Illegal migrants crackdown will block bank accounts, rented homes and driving licences

New taskforce to use ‘every available power’ to ensure ‘only those eligible can work, receive benefits or access public services’\

Migrants who entered the country illegally and are working in the black market face a new crackdown on their access to bank accounts, jobs in the gig economy and public services including education and health.

Robert Jenrick, the immigration minister, is to head a new taskforce to use “every available power” across Government to ensure “only those eligible can work, receive benefits or access public services”.

The drive aims to progress Theresa May’s “hostile environment for illegal migration” that was paused in the wake of the Windrush scandal.

The controversial practice of bank checks on the immigration status of account holders will be reinstated but with an appeal mechanism to ensure no-one is wrongly denied access to cash.

The taskforce will also review whether new legislation is needed to prevent migrants who crossed the Channel to enter illegally exploiting the explosion in casual self-employed jobs in the gig economy such as food delivery drivers and car hire.

It will be allied to a 50 per cent increase in immigration enforcement visits to workplaces in key sectors such as construction, car washes and gig economy businesses.

Far less attractive destination

There has already been a 10 per cent rise in immigration enforcement visits to 1,152 since December 11, resulting in 362 arrests and businesses being issued with 92 illegal working civil penalties worth £1.5 million.

The Government believes that ratcheting up enforcement activity on illegal working combined with curbs on access to public services will make the UK a far less attractive destination for migrants “asylum shopping” on the continent and help reverse the surge in Channel crossings.

Mr Jenrick said: “Illegal working causes untold harm to our communities, cheating honest workers of employment, putting vulnerable people at risk, and defrauding the public purse.

“Our Immigration Enforcement teams are working round the clock to bring those violating our laws to justice. It’s our priority to crack down on this crime and empower law enforcement to remove illegal migrants.

“With support from our new enforcement taskforce, we will go further and faster to prevent the abuse of our laws and borders and crack down on individuals exploiting the generosity of the UK taxpayer.”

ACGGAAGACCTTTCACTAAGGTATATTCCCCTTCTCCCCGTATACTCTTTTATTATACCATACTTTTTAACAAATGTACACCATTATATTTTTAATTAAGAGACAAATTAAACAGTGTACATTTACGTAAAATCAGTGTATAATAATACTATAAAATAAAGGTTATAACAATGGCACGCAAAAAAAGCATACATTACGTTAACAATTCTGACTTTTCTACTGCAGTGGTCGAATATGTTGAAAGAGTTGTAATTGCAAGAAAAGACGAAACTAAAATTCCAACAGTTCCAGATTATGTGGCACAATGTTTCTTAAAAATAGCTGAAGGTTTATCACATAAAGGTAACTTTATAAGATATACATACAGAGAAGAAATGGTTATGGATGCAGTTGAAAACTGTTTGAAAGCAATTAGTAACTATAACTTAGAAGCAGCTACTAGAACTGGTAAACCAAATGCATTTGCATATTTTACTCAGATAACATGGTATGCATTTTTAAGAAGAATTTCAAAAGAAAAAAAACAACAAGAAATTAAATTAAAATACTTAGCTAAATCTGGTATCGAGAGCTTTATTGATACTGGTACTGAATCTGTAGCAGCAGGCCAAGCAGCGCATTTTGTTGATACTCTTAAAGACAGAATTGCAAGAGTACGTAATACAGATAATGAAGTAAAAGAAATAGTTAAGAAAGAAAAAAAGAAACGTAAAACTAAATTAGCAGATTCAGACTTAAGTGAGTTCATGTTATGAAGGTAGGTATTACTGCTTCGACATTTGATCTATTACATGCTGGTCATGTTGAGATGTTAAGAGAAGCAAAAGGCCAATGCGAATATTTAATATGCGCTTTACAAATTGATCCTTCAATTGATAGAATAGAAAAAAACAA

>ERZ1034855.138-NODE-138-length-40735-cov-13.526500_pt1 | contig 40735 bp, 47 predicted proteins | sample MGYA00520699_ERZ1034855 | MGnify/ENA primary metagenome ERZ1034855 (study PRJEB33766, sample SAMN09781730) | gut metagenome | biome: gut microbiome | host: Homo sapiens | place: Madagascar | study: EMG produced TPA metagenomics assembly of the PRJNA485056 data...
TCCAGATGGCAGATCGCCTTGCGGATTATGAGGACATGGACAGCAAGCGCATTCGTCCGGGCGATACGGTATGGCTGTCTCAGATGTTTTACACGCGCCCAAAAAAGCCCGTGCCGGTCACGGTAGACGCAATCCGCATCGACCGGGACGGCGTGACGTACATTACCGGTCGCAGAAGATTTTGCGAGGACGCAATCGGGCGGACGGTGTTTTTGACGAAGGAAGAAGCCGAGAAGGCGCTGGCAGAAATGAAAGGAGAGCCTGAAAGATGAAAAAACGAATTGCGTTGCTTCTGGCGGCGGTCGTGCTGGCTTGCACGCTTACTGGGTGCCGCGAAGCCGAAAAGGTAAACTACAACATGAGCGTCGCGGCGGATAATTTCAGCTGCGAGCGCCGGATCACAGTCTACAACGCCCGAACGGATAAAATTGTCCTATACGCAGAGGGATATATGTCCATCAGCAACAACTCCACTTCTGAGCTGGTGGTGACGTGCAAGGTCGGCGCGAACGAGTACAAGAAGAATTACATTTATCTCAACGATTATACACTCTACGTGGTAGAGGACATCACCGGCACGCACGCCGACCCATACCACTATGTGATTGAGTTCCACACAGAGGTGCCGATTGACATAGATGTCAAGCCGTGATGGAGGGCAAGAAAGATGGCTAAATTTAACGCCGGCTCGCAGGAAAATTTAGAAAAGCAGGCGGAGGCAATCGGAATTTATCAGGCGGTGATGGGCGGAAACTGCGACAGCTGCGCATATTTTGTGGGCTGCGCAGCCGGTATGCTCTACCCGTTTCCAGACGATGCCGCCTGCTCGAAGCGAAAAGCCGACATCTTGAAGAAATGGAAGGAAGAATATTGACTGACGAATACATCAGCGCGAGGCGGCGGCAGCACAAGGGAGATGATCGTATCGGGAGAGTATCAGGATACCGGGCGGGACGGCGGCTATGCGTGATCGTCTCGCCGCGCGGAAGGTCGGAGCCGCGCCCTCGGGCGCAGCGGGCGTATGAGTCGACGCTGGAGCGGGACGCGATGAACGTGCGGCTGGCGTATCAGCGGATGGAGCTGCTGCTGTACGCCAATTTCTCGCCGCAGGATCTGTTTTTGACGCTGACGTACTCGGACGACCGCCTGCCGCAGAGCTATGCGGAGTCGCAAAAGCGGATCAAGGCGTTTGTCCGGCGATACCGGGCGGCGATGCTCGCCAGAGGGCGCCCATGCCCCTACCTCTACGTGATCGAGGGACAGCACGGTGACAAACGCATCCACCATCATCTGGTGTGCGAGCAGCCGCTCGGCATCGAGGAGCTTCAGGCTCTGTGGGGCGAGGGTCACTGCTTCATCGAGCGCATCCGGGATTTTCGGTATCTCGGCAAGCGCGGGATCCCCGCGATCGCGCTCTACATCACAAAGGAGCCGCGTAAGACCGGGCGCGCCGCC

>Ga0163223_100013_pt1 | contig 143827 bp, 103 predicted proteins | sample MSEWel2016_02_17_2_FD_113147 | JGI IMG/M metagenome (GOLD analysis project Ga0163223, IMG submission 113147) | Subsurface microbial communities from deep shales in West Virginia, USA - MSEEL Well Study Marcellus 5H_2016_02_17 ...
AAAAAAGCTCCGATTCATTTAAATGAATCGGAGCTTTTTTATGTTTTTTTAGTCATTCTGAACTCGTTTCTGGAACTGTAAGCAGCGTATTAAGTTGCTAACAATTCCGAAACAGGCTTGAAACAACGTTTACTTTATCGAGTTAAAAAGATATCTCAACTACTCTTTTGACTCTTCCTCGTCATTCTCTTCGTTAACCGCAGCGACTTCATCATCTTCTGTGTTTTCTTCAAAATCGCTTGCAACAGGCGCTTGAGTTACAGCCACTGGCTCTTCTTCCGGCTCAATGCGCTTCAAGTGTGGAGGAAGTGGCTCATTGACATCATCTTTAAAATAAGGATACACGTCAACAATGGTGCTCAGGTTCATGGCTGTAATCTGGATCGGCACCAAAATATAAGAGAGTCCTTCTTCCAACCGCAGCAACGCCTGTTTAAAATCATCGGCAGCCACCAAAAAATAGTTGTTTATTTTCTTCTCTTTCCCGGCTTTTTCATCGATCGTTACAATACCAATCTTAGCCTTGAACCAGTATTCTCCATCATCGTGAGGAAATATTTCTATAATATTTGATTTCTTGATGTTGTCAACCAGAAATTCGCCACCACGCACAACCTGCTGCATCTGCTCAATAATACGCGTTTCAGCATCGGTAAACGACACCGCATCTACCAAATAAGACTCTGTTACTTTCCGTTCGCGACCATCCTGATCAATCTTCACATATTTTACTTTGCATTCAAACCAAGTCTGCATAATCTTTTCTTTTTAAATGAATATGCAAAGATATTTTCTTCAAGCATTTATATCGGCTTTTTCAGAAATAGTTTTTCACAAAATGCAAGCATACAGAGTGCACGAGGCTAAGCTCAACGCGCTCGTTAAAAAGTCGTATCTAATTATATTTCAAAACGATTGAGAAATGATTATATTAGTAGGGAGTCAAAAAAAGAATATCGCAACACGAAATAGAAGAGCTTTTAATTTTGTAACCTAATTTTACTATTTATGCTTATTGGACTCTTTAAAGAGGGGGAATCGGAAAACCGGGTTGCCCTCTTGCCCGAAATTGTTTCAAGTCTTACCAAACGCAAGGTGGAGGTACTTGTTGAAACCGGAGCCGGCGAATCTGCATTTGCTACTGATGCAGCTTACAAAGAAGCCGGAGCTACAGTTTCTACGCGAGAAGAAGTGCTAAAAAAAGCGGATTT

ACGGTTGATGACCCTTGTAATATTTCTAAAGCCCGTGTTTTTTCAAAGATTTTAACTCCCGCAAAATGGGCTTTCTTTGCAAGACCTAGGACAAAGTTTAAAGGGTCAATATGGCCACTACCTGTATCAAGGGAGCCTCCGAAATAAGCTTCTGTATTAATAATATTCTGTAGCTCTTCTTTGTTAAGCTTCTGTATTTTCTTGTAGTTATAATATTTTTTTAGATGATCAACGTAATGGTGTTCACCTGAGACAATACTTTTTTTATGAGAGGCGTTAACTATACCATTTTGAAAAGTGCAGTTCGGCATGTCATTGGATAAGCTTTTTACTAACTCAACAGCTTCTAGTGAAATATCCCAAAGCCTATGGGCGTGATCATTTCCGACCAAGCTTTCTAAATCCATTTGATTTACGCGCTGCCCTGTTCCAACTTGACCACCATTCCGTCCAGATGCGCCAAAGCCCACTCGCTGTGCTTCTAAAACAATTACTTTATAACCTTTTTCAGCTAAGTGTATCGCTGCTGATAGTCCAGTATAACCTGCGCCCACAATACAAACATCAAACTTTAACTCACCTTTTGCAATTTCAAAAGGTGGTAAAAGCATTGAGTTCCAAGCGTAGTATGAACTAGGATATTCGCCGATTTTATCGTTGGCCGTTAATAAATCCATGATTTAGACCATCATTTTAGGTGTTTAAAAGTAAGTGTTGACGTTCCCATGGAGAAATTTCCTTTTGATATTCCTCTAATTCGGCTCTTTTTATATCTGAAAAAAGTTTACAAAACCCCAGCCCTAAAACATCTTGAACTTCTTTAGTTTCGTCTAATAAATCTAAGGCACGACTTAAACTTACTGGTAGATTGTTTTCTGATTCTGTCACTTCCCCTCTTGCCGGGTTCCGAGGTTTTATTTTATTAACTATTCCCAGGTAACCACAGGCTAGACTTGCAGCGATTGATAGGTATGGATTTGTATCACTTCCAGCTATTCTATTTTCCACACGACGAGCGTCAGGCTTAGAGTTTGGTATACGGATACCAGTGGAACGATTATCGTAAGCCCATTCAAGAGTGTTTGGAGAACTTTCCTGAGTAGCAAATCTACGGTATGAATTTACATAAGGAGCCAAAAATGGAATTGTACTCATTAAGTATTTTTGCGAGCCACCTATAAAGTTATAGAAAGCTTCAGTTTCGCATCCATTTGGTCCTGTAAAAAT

Rigorous checks on immigration status

The taskforce – involving ministers and officials from the Home Office and departments of work and pensions, transport, education and health – will investigate how to update the right to work regulations to tackle the issue in the gig economy.

Ministers want to ensure that bosses are maintaining rigorous checks on the immigration status of their staff, many of whom are self-employed.

The taskforce will examine how to protect access to rented accommodation, bank accounts, healthcare, education, driving licences, and public funds to only those eligible.

Ministers recognise that denying or cancelling anyone’s access to a bank account would make it very difficult to live so they aim to create a simple route of redress so no-one is unnecessarily penalised due to bureaucratic mistakes.

Officials have also been tasked to review private colleges sponsored by universities for whether courses are being exploited by migrants who came here illegally. There are also concerns that some foreign students at universities are doing significantly more hours in the black economy than the 20 a week allowed under visa rules.

The review will also examine how data on the immigration status of individuals could be used to check on undocumented migrants when they use schools or seek NHS treatment. Officials recognise such checks would have to be carried out sensitively.

The Home Office is also working with police chiefs to increase their role in enforcement such as cracking down on car washes operating illegally.

Bosses caught employing migrants without the right to work can face fines up to £20,000 per worker, a jail sentence of up to five years in the worst cases, closure of their business and disqualification as a director.